|Latvia||No straight legal sound regulations.||Regulations depend on the 5 different area categories of the city: |
– Day-time: 50-60 dB(A)
– Night-time: 40 to 55 dB(A)
|Netherlands||– Agreement signed by VNPF with the department of health:|
103 dB(A) at 15mn.
– Several labour conditions to respect regarding noise protection
|Depends on the municipalities. Fluctuate between 25 dB(A) and 70 dB(A) depending on the hour and the area.||/||READ PDF|
|Sweden||– 100 dB(A)|
– Presence of kids under 13: 97 dB(A). Kids can come at some festivals if they wear ear protection
|/||Measurement of sound level||READ PDF|
|Switzerland||Regulations depends on the 26 cantons.|
– Unamplified sound is not yet subject to any obligation.
– Limit value is 100dB(A) average per hour
– The momentary value must never exceed 125dB (A) at any time
Regulations also depends on the categories of events.
|/||Depends on the categories of events:|
– Information about the hearing risks
– Free hearing protection available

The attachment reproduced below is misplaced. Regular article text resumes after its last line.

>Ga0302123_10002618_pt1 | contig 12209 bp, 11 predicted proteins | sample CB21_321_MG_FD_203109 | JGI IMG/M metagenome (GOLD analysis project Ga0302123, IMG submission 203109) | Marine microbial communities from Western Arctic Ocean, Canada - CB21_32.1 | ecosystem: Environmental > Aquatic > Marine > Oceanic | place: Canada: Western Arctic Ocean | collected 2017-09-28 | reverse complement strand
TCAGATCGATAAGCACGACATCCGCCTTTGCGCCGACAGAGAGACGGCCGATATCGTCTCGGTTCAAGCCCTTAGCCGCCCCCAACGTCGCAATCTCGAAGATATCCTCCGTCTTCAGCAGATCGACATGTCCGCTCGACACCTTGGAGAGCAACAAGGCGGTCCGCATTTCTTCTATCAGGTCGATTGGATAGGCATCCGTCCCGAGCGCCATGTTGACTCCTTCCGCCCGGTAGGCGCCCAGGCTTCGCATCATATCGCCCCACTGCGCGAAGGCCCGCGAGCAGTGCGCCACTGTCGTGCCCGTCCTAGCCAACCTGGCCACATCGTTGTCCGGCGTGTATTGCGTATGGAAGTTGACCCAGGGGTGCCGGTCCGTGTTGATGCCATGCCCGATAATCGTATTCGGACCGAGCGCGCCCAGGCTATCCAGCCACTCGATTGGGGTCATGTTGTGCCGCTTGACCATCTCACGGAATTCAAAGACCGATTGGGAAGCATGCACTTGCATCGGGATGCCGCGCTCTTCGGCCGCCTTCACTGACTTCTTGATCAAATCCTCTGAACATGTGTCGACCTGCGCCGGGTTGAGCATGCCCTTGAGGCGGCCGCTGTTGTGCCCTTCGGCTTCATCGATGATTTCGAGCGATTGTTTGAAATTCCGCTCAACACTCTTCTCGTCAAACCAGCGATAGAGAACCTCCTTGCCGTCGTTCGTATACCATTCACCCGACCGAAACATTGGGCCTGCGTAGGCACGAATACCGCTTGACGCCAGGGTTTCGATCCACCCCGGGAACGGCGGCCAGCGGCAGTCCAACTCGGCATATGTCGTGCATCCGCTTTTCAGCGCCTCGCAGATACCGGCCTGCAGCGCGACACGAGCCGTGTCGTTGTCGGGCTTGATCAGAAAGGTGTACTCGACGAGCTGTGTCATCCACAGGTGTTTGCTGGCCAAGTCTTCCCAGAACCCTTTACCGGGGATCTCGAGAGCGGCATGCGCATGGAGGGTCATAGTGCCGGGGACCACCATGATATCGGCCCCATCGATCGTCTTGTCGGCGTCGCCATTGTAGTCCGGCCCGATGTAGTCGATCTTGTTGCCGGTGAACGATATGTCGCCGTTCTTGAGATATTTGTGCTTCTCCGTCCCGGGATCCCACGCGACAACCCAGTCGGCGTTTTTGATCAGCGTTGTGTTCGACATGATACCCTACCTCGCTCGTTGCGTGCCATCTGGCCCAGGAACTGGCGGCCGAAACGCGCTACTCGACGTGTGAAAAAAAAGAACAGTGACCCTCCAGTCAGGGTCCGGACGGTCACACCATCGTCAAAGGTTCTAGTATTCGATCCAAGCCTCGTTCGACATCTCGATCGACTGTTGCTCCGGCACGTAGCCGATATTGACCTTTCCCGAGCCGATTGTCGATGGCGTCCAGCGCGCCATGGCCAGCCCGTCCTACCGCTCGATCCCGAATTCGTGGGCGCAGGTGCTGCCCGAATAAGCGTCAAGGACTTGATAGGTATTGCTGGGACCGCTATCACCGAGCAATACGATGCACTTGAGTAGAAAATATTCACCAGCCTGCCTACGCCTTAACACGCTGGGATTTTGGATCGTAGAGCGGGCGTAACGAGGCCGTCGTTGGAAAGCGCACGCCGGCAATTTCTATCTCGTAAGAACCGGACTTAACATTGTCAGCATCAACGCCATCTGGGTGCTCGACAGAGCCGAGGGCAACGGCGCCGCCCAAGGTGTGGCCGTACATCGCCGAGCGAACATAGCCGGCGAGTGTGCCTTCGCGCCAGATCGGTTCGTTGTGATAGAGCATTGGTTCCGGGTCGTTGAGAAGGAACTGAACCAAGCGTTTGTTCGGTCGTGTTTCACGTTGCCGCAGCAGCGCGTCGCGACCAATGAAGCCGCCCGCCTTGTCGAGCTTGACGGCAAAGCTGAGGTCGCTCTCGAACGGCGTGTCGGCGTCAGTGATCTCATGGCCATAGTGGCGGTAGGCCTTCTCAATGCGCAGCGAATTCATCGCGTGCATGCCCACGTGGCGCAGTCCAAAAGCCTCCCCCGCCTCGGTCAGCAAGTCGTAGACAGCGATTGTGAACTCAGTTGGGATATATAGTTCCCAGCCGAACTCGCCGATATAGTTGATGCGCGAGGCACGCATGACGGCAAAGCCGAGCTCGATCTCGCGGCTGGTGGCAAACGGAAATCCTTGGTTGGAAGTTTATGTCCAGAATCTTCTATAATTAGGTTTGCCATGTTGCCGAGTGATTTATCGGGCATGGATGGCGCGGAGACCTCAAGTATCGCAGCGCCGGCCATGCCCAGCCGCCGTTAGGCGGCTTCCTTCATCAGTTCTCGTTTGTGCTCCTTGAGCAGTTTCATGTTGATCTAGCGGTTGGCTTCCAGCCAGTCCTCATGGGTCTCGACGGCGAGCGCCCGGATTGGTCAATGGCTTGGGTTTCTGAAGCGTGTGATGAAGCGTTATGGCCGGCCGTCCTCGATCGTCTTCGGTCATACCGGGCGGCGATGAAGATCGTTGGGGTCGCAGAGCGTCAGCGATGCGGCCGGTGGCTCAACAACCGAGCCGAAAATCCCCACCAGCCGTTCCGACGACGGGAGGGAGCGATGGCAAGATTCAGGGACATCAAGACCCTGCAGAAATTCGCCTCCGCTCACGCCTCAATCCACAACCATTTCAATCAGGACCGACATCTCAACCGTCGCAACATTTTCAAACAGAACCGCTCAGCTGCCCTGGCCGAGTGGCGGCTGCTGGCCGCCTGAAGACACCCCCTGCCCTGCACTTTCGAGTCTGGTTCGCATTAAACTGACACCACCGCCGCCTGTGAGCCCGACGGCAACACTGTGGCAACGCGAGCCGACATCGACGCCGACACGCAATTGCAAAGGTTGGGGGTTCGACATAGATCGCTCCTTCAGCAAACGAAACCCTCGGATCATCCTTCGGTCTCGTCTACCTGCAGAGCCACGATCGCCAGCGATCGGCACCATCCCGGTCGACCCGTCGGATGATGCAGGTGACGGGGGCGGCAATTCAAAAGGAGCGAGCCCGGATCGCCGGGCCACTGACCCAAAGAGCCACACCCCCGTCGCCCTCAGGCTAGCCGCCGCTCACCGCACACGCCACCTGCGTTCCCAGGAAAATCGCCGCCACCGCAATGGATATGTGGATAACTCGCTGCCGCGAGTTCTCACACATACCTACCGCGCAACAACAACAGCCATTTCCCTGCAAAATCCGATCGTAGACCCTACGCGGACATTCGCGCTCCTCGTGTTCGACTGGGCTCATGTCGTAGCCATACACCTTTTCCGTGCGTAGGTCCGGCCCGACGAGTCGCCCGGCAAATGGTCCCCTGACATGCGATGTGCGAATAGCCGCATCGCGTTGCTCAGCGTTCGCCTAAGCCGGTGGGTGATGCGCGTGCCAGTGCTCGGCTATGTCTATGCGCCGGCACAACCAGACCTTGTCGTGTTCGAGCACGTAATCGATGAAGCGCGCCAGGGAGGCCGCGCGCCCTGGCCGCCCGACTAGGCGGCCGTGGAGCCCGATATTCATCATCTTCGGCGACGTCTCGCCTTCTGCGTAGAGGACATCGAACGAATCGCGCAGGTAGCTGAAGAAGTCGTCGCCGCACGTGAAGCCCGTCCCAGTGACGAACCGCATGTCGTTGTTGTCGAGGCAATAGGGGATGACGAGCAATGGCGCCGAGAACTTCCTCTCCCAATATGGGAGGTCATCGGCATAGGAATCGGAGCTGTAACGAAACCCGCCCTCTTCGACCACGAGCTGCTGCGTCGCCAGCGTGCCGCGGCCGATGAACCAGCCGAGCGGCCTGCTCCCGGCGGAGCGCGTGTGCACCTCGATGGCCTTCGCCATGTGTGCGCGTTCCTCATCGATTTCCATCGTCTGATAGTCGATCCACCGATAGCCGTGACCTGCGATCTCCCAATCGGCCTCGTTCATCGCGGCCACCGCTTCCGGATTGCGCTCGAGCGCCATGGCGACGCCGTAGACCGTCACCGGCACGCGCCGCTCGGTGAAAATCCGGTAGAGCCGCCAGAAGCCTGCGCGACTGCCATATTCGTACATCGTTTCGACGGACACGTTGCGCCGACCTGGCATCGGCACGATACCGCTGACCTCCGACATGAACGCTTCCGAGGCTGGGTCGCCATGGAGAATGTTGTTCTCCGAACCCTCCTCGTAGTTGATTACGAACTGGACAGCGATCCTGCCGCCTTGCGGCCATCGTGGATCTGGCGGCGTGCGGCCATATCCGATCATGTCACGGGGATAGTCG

– Monitoring of the noise level
– Autorisation for limitation must be requested
– Soundsystem doesn’t last for more than 3 hours
– A 85 dB(A) zone must be set-up
– Record of the sound level
|United Kingdom||For the workers: |
– 87 decibels for daily or weekly personal noise exposure (LEP,d or LEP,w)
– 140 decibels for peak sound pressure (LCpeak)
For the audience: no specific legislation but recommendations:
– the A-weighted equivalent continuous sound level over the duration of the event (Event LAeq) in any part of the audience area should not exceed 107 dB, and the C-weighted peak sound pressure level should not exceed 140 dB
|Depends on the venue category: from 15 dB(A) to 725 dB(A)||– Audience not allowed within 3m of loudspeakers|
– Hearing risks information for event above 96 dB